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I have a set of $n$, $d$-dimensional hyperrectangles which may be overlapping in arbitrary ways. I would like to partition the area covered by this set into a set of non-overlapping hyperrectangles. I am not sure of the hardness of this problem, so first and foremost I am interested in any correct algorithm; any notions of optimality would be a bonus.

This problem is related to, may be a special case of or identical to the problem of finding a rectangular covering of a rectilinear polygon, as discussed in the answer to another stack overflow question. One difference is that I am interested in the $n$, not 2 dimensions, and I am unsure of how their results generalise. Secondly, I am starting not with an arbitrary orthogonal polyhedron, but with a set of orthotopes of known dimensions; hopefully this will make it easier.

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Dear @zenna: I removed the deprecated tag 'geometry' from this post. Feel free to add some other more specific and descriptive tags. – Ricardo Andrade Aug 6 '13 at 7:20

Perhaps explore using a Binary Space Partition (BSP). Here are two papers on the topic, from which you can reach more. (Google scholar lists 26 papers that cite the 2001 paper below.)

(1) Viet Hai Nguyen, Peter Widmayer. "Binary space partitions for sets of hyperrectangles." Algorithms, Concurrency and Knowledge. Lecture Notes in Computer Science Volume 1023, 1995, pp 59-72. (Springer link)

(2) Adrian Dumitrescu , Joseph S. B. Mitchell , Micha Sharir. "Binary Space Partitions for Axis-Parallel Segments, Rectangles, and Hyperrectangles" Proc. Sympos. Comput. Geom. 2001. (Siteseer link)

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In response to the zenna's comment, here is another reference that specifically explores cutting overlapping hyperrectangles by "balanced cuts," cuts which can then be employed by a BSP algorithm.

(3) F. d'Amore, V. H. Nguyen, T. Roos, P. Widmayer. "On Optimal Cuts of Hyperrectangles." Computing. 1995, Volume 55, Issue 3, pp 191-206.

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Thanks, but both of these references require that no two rectangles intersect. – zenna Aug 6 '13 at 0:29
I believe that the complexity results require nonoverlapping boxes, but the algorithms function the same for overlapping boxes. You just couldn't be guaranteed the bounds they quote. I'll give another reference... – Joseph O'Rourke Aug 6 '13 at 1:06

I just happen to have written code to do exactly this yesterday. Think in terms of subtracting sets, and think recursively.

For sets $A_1 ... A_n$, compute $A_1' = A_1$, then $A_2' = A_2 \backslash A_1'$, then $A_3' = (A_3 \backslash A_1') \backslash A_2'$, and so on. By a simple inductive argument, $A_1'...A_n'$ are disjoint. If it helps, here's a Haskell function that does this:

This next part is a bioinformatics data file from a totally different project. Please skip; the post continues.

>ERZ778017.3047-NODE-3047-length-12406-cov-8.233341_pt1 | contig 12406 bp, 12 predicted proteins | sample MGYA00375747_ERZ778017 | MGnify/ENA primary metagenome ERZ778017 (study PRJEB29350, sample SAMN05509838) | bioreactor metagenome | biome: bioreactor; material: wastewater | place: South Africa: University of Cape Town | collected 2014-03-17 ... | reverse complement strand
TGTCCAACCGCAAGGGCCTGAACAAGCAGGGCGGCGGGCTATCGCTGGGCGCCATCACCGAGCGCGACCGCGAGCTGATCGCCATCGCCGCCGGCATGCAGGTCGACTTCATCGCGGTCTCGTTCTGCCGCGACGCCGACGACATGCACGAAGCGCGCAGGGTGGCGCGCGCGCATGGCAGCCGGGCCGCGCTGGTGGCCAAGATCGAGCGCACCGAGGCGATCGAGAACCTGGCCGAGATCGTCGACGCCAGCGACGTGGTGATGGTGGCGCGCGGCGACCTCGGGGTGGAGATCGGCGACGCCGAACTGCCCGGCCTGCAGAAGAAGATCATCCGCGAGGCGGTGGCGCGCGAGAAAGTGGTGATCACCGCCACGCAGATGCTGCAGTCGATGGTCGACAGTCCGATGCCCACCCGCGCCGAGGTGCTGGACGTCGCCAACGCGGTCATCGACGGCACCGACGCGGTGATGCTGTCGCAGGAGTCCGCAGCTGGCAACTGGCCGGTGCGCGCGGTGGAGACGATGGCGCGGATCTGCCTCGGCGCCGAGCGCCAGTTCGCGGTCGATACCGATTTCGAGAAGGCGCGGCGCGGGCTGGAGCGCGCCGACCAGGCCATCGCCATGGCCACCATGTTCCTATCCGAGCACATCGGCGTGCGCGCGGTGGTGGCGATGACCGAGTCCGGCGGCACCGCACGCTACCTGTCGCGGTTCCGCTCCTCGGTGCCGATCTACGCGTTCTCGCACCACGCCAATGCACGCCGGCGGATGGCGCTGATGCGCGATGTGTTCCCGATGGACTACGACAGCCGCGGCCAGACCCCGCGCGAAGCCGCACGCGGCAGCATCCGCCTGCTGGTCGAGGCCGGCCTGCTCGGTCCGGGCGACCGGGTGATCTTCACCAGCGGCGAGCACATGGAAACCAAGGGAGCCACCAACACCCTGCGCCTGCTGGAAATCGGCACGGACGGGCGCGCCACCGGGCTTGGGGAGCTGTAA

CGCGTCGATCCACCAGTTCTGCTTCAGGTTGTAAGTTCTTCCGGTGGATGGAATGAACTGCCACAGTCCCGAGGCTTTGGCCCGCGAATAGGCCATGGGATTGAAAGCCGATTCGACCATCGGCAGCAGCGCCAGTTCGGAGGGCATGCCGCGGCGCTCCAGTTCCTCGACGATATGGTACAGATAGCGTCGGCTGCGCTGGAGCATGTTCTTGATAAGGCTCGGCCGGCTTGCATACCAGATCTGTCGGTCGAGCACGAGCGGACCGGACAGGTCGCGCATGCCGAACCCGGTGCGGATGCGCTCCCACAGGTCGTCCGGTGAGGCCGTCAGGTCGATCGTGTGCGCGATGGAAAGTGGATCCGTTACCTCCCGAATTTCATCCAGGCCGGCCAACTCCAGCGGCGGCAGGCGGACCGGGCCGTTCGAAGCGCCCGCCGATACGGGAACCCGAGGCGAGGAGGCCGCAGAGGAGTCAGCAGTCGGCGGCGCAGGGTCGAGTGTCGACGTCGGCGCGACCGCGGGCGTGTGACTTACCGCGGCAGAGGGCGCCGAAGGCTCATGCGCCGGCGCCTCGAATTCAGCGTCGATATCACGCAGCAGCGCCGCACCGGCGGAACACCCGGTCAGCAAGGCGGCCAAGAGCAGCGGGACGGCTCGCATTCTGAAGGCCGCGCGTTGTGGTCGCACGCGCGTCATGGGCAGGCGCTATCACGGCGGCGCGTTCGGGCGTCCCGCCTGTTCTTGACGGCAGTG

disjoint [] = []
disjoint (a:as) = a : disjoint (concatMap (\\ a) as)
where "\\" is a set subtraction operator that returns a list of disjoint sets (to represent a union), and (by Haskell's sectioning rules) "(\\ a)" is a function that subtracts "a" from its input. This function preserves the head of the list of sets, subtracts the head from the rest of them, flattens the resulting list of lists, and applies itself to the result.

For $d$-dimensional sets, think recursively again. A $d$-dimensional rectangle is a cartesian product $I_d \times \prod_{j=1}^{d-1} I_j$, where $I_d$ is, say, a one-dimensional thing like an interval. Thus, you need functions for subtracting intervals and for subtracting two-dimensional products of any kind of set, such as products of two intervals, products of an interval and a product, etc.

Subtracting intervals isn't too hard, but it's a bit tedious to work out all the cases if you track whether endpoints are open or closed.

You can turn the following formula into a function for subtracting products:

$$(I_1 \times I_2) \backslash (J_1 \times J_2) = ((I_1 \backslash J_1) \times J_2) \uplus ((I_1 \cap J_1) \times (I_2 \backslash J_2))$$

Because subtraction can yield a list (i.e. union) of intervals or products, it's a little trickier to implement than just typing it in, but it's not too hard. Haskell code again, in case there are native speakers about:

  PairSet a1 a2 \\ PairSet b1 b2 =
    let cs = do c1 <- a1 \\ b1
                return (PairSet c1 a2)
        ds = do d2 <- a2 \\ b2
                return (PairSet (a1 /\ b1) d2)
      in cs ++ ds
where "/\" computes intersections of arbitrary sets. So if you have subtraction and intersection (which can be defined in terms of subtraction) for intervals and products, something like the above code will recursively subtract rectangular sets of any data shape you have, with $d$-dimensional rectangles (i.e. lists of intervals) as a special case.

Now, "disjoint" is obviously $O(n^2)$, which isn't bad. But each interval subtraction can generate two intervals, so you're looking at exponential time (in $d$) in the worst case. I haven't discovered any worst cases yet, but I haven't tried very hard yet.

The code above distributes lists (i.e. unions) of intervals over products. In some past code, I kept this from happening by representing sets of reals as sorted, disjoint intervals instead of just as intervals, but I've never measured how much it helps. If it does, you could probably do even better by representing sets of pairs as a union of products in a BSP tree, as Joseph suggests. It would basically be a method to compress disjoint unions of rectangles, in a way that doesn't complicate common operations (i.e. product, union, intersect, subtract, measure volume).

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